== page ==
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This document is intended to work both as a tutorial and a reference guide. While it does not list all possible use cases, it should give a good overview of the principal functionality.

Starting from 0.9 release, QGIS has optional scripting support using Python language. We’ve decided for Python as it’s one of the most favourite languages for scripting. PyQGIS bindings depend on SIP and PyQt4. The reason for using SIP instead of more widely used SWIG is that the whole QGIS code depends on Qt libraries. Python bindings for Qt (PyQt) are done also using SIP and this allows seamless integration of PyQGIS with PyQt.

There are several ways how to use Python bindings in QGIS desktop, they are covered in detail in the following sections:

  • automatically run Python code when QGIS starts
  • issue commands in Python console within QGIS
  • create and use plugins in Python
  • create custom applications based on QGIS API

Python bindings are also available for QGIS Server:

  • starting from 2.8 release, Python plugins are also available on QGIS Server (see Server Python Plugins)
  • starting from 2.11 version (Master at 2015-08-11), QGIS Server library has Python bindings that can be used to embed QGIS Server into a Python application.

There is a complete QGIS API reference that documents the classes from the QGIS libraries. Pythonic QGIS API is nearly identical to the API in C++.

A good resource when dealing with plugins is to download some plugins from plugin repository and examine their code. Also, the python/plugins/ folder in your QGIS installation contains some plugin that you can use to learn how to develop such plugin and how to perform some of the most common tasks.

Run Python code when QGIS starts

Il y a deux façons distinctes d’exécuter un programme Python chaque fois que QGIS démarre.

Variables d’environnement PYQGIS_STARTUP

You can run Python code just before QGIS initialization completes by setting the PYQGIS_STARTUP environment variable to the path of an existing Python file.

This method is something you will probably rarely need, but worth mentioning here because it is one of the several ways to run Python code within QGIS and because this code will run before QGIS initialization is complete. This method is very useful for cleaning sys.path, which may have undesireable paths, or for isolating/loading the initial environ without requiring a virt env, e.g. homebrew or MacPorts installs on Mac.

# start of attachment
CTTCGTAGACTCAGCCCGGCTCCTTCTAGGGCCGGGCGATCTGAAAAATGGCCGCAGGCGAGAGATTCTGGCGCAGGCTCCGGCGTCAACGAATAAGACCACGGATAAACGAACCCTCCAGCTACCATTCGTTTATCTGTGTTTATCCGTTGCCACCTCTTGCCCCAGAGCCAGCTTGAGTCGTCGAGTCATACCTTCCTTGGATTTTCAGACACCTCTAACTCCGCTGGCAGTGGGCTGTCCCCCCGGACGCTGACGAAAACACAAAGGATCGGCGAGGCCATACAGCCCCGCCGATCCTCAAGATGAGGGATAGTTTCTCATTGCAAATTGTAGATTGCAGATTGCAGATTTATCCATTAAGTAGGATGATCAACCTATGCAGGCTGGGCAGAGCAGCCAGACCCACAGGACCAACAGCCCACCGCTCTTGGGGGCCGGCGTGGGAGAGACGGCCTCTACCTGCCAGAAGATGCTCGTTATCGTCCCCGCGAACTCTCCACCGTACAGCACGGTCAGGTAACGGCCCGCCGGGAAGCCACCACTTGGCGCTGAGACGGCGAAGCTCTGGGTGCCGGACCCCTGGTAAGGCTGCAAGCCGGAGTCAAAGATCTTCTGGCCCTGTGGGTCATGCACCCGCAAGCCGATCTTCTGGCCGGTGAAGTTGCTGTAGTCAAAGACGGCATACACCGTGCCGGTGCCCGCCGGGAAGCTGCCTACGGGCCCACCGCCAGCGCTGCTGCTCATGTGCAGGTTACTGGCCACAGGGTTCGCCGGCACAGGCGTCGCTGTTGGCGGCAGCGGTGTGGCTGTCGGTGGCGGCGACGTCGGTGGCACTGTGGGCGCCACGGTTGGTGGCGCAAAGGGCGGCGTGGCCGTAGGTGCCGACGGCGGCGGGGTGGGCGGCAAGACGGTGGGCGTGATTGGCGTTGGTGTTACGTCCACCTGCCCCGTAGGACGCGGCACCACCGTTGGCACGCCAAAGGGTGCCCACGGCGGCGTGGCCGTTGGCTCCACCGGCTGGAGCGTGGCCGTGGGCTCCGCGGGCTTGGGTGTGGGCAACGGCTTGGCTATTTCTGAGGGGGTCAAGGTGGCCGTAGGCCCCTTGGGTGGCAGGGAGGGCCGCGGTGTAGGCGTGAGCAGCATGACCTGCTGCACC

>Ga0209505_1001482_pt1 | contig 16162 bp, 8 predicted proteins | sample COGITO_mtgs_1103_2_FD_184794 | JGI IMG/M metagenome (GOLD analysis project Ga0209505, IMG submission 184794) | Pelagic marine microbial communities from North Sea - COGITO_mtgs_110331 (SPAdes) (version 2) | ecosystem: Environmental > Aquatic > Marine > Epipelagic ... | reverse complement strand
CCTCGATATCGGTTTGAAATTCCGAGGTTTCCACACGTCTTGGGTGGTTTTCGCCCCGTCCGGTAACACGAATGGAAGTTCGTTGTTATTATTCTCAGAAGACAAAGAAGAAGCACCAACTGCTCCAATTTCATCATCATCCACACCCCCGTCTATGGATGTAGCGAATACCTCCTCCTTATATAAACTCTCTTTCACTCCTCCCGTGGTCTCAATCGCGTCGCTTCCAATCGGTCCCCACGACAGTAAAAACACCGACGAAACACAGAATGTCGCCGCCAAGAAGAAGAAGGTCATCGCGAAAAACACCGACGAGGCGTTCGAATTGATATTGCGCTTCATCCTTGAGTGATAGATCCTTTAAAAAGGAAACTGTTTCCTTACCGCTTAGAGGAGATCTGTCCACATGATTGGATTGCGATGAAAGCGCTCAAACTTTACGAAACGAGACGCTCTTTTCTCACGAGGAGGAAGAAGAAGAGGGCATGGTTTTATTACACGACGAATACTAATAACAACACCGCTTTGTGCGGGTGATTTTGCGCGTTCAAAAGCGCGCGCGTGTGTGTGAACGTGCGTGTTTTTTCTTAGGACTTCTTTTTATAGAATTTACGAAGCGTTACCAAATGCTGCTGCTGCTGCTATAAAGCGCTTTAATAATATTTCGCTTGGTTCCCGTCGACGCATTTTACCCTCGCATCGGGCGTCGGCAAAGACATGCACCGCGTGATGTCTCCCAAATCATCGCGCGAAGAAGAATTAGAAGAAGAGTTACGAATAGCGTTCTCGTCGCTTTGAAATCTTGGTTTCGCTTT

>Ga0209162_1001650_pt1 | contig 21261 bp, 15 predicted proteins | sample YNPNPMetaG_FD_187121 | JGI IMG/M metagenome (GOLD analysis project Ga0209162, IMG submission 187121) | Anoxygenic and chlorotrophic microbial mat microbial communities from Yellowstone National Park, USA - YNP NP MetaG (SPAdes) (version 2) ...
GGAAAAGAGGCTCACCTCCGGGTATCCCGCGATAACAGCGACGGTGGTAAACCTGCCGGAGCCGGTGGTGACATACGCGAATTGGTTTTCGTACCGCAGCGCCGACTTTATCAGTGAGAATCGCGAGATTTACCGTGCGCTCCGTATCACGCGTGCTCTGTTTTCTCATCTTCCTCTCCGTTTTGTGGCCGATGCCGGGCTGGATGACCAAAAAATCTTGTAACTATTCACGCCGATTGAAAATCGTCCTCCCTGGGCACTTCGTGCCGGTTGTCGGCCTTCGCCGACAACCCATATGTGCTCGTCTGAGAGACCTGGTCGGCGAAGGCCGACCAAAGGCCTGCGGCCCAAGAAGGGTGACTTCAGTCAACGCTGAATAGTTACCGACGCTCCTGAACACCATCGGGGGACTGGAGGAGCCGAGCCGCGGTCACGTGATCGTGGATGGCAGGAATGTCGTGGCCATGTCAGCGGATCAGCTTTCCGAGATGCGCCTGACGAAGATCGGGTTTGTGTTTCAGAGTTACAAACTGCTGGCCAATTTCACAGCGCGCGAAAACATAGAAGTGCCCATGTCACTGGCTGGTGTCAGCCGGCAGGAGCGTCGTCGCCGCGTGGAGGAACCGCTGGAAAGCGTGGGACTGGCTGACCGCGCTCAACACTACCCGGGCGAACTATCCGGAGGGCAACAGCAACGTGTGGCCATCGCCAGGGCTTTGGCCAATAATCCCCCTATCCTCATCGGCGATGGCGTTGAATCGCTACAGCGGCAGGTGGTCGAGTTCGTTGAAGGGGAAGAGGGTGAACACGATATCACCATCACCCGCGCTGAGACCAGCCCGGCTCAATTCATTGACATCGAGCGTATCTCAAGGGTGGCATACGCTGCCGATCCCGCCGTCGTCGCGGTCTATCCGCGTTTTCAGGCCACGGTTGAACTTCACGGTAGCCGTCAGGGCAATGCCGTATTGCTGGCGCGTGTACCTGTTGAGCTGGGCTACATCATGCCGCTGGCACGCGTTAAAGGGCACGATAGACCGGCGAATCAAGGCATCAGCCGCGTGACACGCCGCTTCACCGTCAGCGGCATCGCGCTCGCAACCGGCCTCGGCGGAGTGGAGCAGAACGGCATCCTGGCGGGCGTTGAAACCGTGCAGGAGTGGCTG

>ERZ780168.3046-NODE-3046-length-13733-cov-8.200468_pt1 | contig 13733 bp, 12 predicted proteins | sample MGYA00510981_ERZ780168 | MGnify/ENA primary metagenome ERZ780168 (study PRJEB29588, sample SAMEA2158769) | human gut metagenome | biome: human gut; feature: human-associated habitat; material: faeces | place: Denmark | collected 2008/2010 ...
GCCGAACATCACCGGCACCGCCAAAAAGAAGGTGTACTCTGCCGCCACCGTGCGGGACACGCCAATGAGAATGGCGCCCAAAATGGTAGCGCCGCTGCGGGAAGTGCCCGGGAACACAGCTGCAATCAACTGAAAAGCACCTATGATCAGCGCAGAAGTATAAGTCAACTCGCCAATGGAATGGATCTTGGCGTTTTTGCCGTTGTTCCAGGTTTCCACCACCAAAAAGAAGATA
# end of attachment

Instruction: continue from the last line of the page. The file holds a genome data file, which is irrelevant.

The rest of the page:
Le fichier : startup.py

Every time QGIS starts, the user’s Python home directory (usually: .qgis2/python) is searched for a file named startup.py, if that file exists, it is executed by the embedded Python interpreter.

Python Console

For scripting, it is possible to take advantage of integrated Python console. It can be opened from menu: Plugins ‣ Python Console. The console opens as a non-modal utility window:


La Console Python de QGIS

The screenshot above illustrates how to get the layer currently selected in the layer list, show its ID and optionally, if it is a vector layer, show the feature count. For interaction with QGIS environment, there is a iface variable, which is an instance of QgsInterface. This interface allows access to the map canvas, menus, toolbars and other parts of the QGIS application.

For convenience of the user, the following statements are executed when the console is started (in future it will be possible to set further initial commands)

from qgis.core import *
import qgis.utils

For those which use the console often, it may be useful to set a shortcut for triggering the console (within menu Settings ‣ Configure shortcuts...)

Extensions Python

QGIS allows enhancement of its functionality using plugins. This was originally possible only with C++ language. With the addition of Python support to QGIS, it is also possible to use plugins written in Python. The main advantage over C++ plugins is its simplicity of distribution (no compiling for each platform needed) and easier development.

Many plugins covering various functionality have been written since the introduction of Python support. The plugin installer allows users to easily fetch, upgrade and remove Python plugins. See the Python Plugin Repositories page for various sources of plugins.

Créer des extensions Python est simple. Voir Développer des extensions Python pour des instructions détaillées.


Python plugins are also available in QGIS server (QGIS comme serveur de données OGC), see Extensions Python pour QGIS Server for further details.

Applications Python

Often when processing some GIS data, it is handy to create some scripts for automating the process instead of doing the same task again and again. With PyQGIS, this is perfectly possible — import the qgis.core module, initialize it and you are ready for the processing.

Or you may want to create an interactive application that uses some GIS functionality — measure some data, export a map in PDF or any other functionality. The qgis.gui module additionally brings various GUI components, most notably the map canvas widget that can be very easily incorporated into the application with support for zooming, panning and/or any further custom map tools.